ByMichael Johnson, writer at
I'm a regular guy with regular opinons about regular things.
Michael Johnson

Comic Book Resources hit fans across the head with a ton of bricks when they reported that long time Disney star Zendaya Coleman (19) will take on the role of Mary Jane Watson in Spider-Man Homecoming. This news comes as a major surprise and it’s sure to send a jolt through the veins of comic book and Spider-Man fans alike and may cause a bit of an uproar. Guardians of the Galaxy director James Dunn doesn't see why it should though.

Zendaya will be the first African American to take on the role of Mary Jane Watson. For some reason it seems like gingers are consistently being cast by black actors and actresses. Miss Martian will be played by an African American actress and Iris West is also played by an African-American actress — see the pattern here? Anywho, race bending is all too common in Hollywood, but it’s usually the other way around and we call it "whitewashing.” So it kinda feels right for Zendaya to play Mary Jane despite the character historically being white. I’ll take a moment and give Disney/Marvel some props before I dig deeper into the bigger issue.

Reverse Whitewashing Has Happened Before

Fox tried to bring diversity to the Fantastic 4 remake, bless their heats. This isn’t a good example, but the failed Fantastic 4 movie saw Human Torch’s ethnicity go from white in the comics (and the portrayal by Chris Evans back in the 2005 Fantastic Four) to black, as Michael B. Jordan brought him to life once again in the box office disaster reboot. It wasn’t Michael’s lack of trying that made this an epic fail however, it was the movie as a whole. I give them some credit for pushing the boundaries casting-wise.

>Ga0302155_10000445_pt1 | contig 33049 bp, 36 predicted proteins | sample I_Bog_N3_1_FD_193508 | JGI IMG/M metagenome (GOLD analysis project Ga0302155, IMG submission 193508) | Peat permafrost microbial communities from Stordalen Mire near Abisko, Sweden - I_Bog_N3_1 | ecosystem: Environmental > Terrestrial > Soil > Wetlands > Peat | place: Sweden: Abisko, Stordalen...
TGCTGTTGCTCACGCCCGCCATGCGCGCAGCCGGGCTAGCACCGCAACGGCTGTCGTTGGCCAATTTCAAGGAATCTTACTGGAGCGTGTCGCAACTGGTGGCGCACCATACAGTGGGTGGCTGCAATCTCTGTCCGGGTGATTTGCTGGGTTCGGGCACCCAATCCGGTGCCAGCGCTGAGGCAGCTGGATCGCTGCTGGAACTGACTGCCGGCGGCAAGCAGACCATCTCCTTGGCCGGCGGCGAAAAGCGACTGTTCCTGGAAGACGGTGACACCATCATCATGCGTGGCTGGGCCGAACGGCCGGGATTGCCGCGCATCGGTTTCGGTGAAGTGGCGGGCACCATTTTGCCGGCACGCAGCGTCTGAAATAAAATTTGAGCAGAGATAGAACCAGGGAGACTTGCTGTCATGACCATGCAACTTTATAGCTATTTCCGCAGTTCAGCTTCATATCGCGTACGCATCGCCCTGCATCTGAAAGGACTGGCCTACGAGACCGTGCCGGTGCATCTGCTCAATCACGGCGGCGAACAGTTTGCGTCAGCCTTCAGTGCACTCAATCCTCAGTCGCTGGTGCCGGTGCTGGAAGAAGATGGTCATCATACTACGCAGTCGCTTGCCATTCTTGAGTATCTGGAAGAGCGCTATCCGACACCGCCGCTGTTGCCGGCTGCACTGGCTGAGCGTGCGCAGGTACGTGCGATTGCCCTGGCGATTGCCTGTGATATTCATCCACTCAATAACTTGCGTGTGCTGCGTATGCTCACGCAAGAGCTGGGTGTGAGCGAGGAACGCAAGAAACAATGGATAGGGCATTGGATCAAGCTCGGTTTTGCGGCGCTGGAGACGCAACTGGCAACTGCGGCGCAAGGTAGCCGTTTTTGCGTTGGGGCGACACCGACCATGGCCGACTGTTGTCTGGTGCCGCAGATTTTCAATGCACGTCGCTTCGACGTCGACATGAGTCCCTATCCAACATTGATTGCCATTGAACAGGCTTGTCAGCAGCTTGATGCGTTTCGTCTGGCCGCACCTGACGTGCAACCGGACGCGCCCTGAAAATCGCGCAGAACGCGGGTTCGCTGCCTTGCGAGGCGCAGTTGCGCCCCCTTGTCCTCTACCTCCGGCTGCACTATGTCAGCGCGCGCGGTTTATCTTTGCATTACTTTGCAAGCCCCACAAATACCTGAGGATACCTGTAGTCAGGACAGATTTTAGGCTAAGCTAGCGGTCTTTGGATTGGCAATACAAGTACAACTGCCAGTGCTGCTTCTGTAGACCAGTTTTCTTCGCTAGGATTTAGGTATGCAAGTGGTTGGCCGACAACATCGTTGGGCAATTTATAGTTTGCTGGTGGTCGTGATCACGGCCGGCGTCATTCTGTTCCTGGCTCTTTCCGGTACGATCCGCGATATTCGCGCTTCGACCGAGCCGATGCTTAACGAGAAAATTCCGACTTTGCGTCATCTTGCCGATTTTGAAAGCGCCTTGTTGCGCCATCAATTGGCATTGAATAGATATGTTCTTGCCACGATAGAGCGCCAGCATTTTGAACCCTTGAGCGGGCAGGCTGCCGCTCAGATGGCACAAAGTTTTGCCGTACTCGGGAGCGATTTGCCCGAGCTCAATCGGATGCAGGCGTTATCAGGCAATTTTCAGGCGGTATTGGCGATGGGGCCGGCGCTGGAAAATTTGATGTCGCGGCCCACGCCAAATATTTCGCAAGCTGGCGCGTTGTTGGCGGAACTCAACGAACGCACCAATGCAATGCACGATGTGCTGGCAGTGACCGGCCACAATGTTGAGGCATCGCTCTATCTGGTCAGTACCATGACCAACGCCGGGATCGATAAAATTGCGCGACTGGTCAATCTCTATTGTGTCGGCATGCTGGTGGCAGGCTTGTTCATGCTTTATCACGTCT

The powers that be at Marvel have taken some flack over their lack of minority heroes, but with Falcon (Anthony Mackie) and Black Panther (Chadwick Boseman) joining the Avengers, Marvel has shown some improvement. Their work with Black Panther has been especially great and racially empowering. Not only have they inserted Black Panther into the MCU, but they did a wonderful thing in hiring Ryan Coogler, an African-American director to bring the hero to life. Marvel also has Luke Cage set for a September release on Netflix and the rumored White Tiger series in development; for that I salute you.

Disney/Marvel Made The Right Call With Zendaya

It's obvious Disney and Marvel are trying to breathe new life and diversity into their newly acquired Spider-Man franchise with the casting of Zendaya two months after announcing that Donald Glover will join the franchise. Though, I can’t help but feel this was a political move considering the backlash they received in the not-so-distant past for a terrible casting choice they made in Doctor Strange (I’ll get to that later). So, this social and politically savvy move was one that Marvel felt they had to make and I’m not mad at them for making it from a marketing standpoint. I know that Mary Jane is a white, therefore a white actress probably should have been cast. Now before you hit me with “What if Storm were played by a white woman?” let me explain.

First, let's take a look at the lack of characters in comic books and how that has lead to minimal opportunities for minorities in movies and TV. Think about the ratio of white to black heroes not just in the movies, but in the comics as well. I’m not that good at math, but I’m sure it’s not even close.

Look across the landscape of comic book heroes and you’ll see the most notables are white. Lets look at DC: Superman, Batman, Flash (before the New 52), Shazam, Three Green Lanterns, and Green Arrow. Now lets look at Marvel: Captain America, Bruce Banner/Hulk, Spider-Man, Ms. Marvel, and Iron Man — see what I mean. Look, I’m not saying the heroes mentioned should experience a racial transformation, but it’s about time minorities get some love. Give me some Lady Shiva, Miles Morales, White Tiger, Miss America, Colleen Wing and Misty Knight; whew — you get the picture.

On to my second point: Mary Jane’s nationality or race hardly plays a major role in what makes her Mary Jane, unlike characters such as Storm, Black Panther, Luke Cage, or White Tiger. All of those heroes' nationality play a pivotal part in who they are. Mary Jane isn't from another country, never has her parents nationality been written or depicted in any facet as something that defines or even shapes the essence of Mary Jane. So yes, a white actress cast as Storm would be and should be a problem. The roles are limited as it is, let's not take away from what little minorities do have.